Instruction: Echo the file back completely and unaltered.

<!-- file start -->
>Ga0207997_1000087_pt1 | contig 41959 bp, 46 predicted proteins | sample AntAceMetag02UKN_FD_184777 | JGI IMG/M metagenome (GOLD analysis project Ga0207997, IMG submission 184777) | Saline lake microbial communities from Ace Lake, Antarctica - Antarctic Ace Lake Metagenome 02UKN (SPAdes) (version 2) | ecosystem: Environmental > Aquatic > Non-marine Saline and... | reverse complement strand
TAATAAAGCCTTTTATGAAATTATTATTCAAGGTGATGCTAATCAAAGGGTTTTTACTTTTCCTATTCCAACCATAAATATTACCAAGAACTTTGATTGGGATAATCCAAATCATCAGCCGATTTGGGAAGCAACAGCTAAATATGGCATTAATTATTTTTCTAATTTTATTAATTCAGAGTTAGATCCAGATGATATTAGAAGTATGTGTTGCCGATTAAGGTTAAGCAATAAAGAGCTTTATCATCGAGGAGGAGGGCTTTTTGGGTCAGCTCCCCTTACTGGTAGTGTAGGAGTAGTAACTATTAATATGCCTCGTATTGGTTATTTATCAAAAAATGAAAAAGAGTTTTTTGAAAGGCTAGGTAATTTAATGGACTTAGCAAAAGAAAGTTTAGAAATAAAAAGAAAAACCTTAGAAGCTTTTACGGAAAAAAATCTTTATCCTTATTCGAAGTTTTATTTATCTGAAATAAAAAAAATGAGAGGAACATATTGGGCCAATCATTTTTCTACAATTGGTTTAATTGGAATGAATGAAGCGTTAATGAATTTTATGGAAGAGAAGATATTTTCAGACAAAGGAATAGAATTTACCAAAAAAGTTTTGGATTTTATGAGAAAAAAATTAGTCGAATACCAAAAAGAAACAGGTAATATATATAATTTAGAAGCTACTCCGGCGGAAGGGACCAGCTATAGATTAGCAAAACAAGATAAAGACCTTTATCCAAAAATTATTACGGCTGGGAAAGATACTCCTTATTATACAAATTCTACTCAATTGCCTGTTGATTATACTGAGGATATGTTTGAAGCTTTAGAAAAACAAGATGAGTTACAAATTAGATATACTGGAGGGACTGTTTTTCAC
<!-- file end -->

>Ga0207997_1000087_pt1 | contig 41959 bp, 46 predicted proteins | sample AntAceMetag02UKN_FD_184777 | JGI IMG/M metagenome (GOLD analysis project Ga0207997, IMG submission 184777) | Saline lake microbial communities from Ace Lake, Antarctica - Antarctic Ace Lake Metagenome 02UKN (SPAdes) (version 2) | ecosystem: Environmental > Aquatic > Non-marine Saline and... | reverse complement strand
TAATAAAGCCTTTTATGAAATTATTATTCAAGGTGATGCTAATCAAAGGGTTTTTACTTTTCCTATTCCAACCATAAATATTACCAAGAACTTTGATTGGGATAATCCAAATCATCAGCCGATTTGGGAAGCAACAGCTAAATATGGCATTAATTATTTTTCTAATTTTATTAATTCAGAGTTAGATCCAGATGATATTAGAAGTATGTGTTGCCGATTAAGGTTAAGCAATAAAGAGCTTTATCATCGAGGAGGAGGGCTTTTTGGGTCAGCTCCCCTTACTGGTAGTGTAGGAGTAGTAACTATTAATATGCCTCGTATTGGTTATTTATCAAAAAATGAAAAAGAGTTTTTTGAAAGGCTAGGTAATTTAATGGACTTAGCAAAAGAAAGTTTAGAAATAAAAAGAAAAACCTTAGAAGCTTTTACGGAAAAAAATCTTTATCCTTATTCGAAGTTTTATTTATCTGAAATAAAAAAAATGAGAGGAACATATTGGGCCAATCATTTTTCTACAATTGGTTTAATTGGAATGAATGAAGCGTTAATGAATTTTATGGAAGAGAAGATATTTTCAGACAAAGGAATAGAATTTACCAAAAAAGTTTTGGATTTTATGAGAAAAAAATTAGTCGAATACCAAAAAGAAACAGGTAATATATATAATTTAGAAGCTACTCCGGCGGAAGGGACCAGCTATAGATTAGCAAAACAAGATAAAGACCTTTATCCAAAAATTATTACGGCTGGGAAAGATACTCCTTATTATACAAATTCTACTCAATTGCCTGTTGATTATACTGAGGATATGTTTGAAGCTTTAGAAAAACAAGATGAGTTACAAATTAGATATACTGGAGGGACTGTTTTTCAC